In contrast the linear motif of Gravity is diagonal yet there so are long takes and everything spin so frequently in this film that the idea of a floor seems nonexistent.  However when the screen settles, like when Ryan Stone enters the Chinese satellite when it re-enters Earth’s atmosphere, it reveals a diagonal motif (See Figure 3). This is a rather poignant example because as Colin Macilwain states “metaphor for the passing of the space-travel torch from US” (313) to China.  Even when one country seems to lose interest in space travel and research another country will eventually take its place. It is an optimistic moment in a film that is weary on the subject of space travel.
Figure 4

One visual motif that both films share is the use of circles and spheres as a way of portraying the pristine qualities of space.  The most obvious example of a circle being used as symbol in both films share is how planet Earth is portrayed as this distant utopia, the true home (see Figure 4). The planet is rarely, if not ever, seen as a whole in either film but whenever it is seen onscreen its presence looms over the picture like a mother watching over the spaceships.  Gravity the film is very intimate with the helmets on the astronauts.  There is a moment where the camera gets so close to Ryan Stone’s helmet that it transfer inside and becomes her point of view and one gazes the vast yet chaotic void she is trapped in. These helmets are essentially bubbles that keep these characters alive through their journeys and show how fragile they are.  
In Gravity it is perfectly clear that Ryan Stone’s adventure is to return to Earth yet 2001: A Space Odyssey is more about moving beyond there.  The film infamously ends with Dave Bowman, the astronaut assigned to find the monolith on Jupiter, being transported through a Star gate and becoming the Star Child (See Figure 5).  Norman Kagan wrote about the film claiming that the ending was Kubrick’s take on a “‘Greek Miracle’ showing what man is and what can be” (164). This is what really makes 2001: A Space Odyssey so beautiful; it takes the ambiguous fears that result from curiosity into account and ultimately finds that moving forward is still worth the risk.
Figure 5

Shapes and lines are useful because they are so simple to implement that they are essentially universal techniques.  Space travel in film is fun subject to examine because it shows how special effects have gradually improved but they only shine if the filmmakers can compose shots around effects with technique.  2001: A Space Odyssey would not have its ambiguous yet self-assured tone if not for its linear and forward driven style. Gravity would feel lifeless if the filmmakers filmed it rigid and even like 2001: A Space Odyssey.  Ultimately, these techniques work best if the filmmakers understand what type of story they want tell otherwise these tricks will feel pointless.  A filmmaker must give their shots a sense of purpose and creating shapes and lines in the frame can help with expressing that purpose.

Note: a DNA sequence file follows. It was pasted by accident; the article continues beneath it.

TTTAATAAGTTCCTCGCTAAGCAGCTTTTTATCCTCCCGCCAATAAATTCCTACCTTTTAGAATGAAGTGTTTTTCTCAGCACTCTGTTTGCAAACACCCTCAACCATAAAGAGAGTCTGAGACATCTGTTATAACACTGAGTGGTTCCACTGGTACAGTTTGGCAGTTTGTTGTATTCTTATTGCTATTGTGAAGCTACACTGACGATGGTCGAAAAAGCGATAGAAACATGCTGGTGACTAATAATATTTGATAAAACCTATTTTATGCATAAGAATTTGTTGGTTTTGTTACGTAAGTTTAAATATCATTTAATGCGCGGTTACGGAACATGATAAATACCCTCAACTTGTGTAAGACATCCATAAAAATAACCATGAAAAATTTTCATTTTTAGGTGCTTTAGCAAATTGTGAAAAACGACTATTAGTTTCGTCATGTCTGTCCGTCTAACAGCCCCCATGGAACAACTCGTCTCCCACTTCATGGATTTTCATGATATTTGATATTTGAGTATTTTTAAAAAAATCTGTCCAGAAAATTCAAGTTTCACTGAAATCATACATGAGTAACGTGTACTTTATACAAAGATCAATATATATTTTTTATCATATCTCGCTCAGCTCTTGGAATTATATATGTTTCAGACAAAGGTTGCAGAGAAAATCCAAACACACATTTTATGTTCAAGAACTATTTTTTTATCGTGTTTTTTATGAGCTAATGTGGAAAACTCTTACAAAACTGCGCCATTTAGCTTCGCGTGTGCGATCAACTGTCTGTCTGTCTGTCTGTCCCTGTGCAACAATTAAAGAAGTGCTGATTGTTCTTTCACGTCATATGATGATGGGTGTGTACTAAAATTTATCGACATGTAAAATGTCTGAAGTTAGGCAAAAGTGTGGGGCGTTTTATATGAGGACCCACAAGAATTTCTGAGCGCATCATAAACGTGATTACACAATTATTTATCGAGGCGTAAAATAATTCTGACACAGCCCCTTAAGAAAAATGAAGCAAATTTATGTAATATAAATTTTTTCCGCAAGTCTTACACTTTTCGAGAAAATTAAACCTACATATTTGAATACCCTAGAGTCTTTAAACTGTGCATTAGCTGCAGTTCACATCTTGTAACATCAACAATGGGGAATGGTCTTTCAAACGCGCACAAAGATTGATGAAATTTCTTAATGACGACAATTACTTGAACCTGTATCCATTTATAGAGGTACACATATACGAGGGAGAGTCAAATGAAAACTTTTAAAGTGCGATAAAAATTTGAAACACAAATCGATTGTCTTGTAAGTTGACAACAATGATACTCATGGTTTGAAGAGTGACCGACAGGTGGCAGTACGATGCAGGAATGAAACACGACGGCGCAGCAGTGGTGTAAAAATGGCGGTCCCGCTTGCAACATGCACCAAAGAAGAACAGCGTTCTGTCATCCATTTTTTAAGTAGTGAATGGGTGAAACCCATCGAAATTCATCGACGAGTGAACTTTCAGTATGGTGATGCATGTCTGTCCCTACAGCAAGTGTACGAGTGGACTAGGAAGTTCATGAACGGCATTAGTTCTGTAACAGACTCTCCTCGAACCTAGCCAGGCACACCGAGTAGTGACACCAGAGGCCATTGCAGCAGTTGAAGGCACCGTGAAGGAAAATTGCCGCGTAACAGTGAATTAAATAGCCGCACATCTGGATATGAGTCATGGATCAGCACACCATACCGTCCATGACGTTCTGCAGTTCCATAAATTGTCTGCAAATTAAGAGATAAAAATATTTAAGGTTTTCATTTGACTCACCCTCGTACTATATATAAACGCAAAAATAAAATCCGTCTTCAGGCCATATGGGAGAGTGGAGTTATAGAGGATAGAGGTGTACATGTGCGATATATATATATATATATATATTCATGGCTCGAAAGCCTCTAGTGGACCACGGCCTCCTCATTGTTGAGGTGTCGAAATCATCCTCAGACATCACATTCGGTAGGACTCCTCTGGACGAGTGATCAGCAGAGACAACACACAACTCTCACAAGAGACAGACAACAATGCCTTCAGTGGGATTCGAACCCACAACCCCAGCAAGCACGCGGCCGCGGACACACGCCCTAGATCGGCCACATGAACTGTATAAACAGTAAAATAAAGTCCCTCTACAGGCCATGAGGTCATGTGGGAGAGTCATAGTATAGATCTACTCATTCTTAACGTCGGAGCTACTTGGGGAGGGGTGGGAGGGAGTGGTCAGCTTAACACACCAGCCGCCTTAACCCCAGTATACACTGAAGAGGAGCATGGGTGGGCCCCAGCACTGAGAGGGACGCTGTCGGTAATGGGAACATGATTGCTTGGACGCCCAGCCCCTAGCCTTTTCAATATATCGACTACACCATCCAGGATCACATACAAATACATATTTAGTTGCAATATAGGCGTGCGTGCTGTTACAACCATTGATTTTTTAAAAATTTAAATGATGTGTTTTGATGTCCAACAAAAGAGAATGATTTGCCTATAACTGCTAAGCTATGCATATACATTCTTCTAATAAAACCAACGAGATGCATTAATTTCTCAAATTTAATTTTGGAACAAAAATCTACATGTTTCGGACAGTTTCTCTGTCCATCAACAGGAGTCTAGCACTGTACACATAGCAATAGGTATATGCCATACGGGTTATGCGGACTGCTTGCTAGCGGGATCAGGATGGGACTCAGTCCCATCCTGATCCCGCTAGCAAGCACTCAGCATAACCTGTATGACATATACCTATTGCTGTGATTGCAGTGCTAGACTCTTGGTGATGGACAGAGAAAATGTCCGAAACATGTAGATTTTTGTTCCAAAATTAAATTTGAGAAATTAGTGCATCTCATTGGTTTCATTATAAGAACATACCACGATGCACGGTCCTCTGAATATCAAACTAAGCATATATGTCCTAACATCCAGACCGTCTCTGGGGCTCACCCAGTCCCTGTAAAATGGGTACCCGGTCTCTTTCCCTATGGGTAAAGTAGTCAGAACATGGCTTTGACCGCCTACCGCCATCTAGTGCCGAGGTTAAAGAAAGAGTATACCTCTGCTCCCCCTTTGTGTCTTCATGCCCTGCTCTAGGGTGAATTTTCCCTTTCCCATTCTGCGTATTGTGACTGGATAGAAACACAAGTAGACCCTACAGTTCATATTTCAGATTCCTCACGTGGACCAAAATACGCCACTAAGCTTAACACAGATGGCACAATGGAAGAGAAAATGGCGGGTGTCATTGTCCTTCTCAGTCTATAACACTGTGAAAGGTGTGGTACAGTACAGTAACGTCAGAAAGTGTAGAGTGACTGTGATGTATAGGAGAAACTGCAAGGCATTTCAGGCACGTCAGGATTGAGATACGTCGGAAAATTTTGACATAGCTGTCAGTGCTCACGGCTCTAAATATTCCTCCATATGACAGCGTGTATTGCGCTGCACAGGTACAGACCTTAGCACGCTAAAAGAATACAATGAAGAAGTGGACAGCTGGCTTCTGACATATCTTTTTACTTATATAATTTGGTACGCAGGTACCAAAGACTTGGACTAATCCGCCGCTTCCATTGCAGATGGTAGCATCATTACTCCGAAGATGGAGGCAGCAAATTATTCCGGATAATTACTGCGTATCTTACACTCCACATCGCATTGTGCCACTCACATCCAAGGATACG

Works Cited

Gravity. Dir. Alfonso Cuarón. Perf. Sandra Bullock and George Clooney. Warner Brothers,
           2013. DVD. 
Cuarón, Alfonso. “Figure 3- Ryan Stone's Face” Warner Brothers, 2013. DVD. 18 Feb.
Cuarón, Alfonso. “Figure 4- Chinese satellite” Warner Brothers, 2013. DVD. 18 Feb. 2015.
Kagan, Norman. The Cinema of Stanley Kubrick. Third ed. New York: Holt,
          Rinehart and Winston, 1972. Print. 18 Feb. 2015.
Kubrick, Stanley. “Figure 1- Discovery One”Metro-Goldwyn-Mayer, 1968. DVD. 18 Feb.
Kubrick, Stanley. “Figure 2- Touching the Monolith” Metro-Goldwyn-Mayer, 1968. DVD. 18
         Feb. 2015.
Kubrick, Stanley. “Figure 5- Star Child” Metro-Goldwyn-Mayer, 1968. 18 Feb. 2015.
Macilwain, Colin. "Thrill Of Space Exploration Is A Universal Constant." Nature 503.7476
         (2013): 313. Academic Search Premier. Web. 18 Feb. 2015.
2001: A Space Odyssey. Dir. Stanley Kubrick. Perf. Keir Dullea, Gary Lockwood, and
         William Sylvester. Metro-Goldwyn-Mayer, 1968. DVD.

Thursday, January 29, 2015

Sherlock, Jr. (or How to Tinker With The Frames)

            When examining the aesthetics of film it is easy to overlook the ones created in the years of silent film, especially films by comedians Buster Keaton.  He is a director that is more famous for his physical comedy than his camera work, but he had a natural talent for framing scenes and characters.  In fact, Buster Keaton’s comedy would have not worked if not for his ability to precisely fill the frame in order to create a surreal and exciting experience.
One of his most imaginative films was Sherlock Jr., which stars Buster Keaton as a nameless film projectionist who dreams of being a detective.  Made in 1924 Sherlock, Jr. shows Keaton composing his shots with grid structures, similar to the rule of thirds, to allow for clear and dynamic action within a small frame.  He even goes beyond the rule of thirds by composing himself and his actors in frames within frames in order to create effective moments of levity and surrealism.  By modern standards the use of space in Sherlock Jr. seems simplistic yet the framing techniques Keaton uses reveals how much freedom and director can have when manipulating the frame.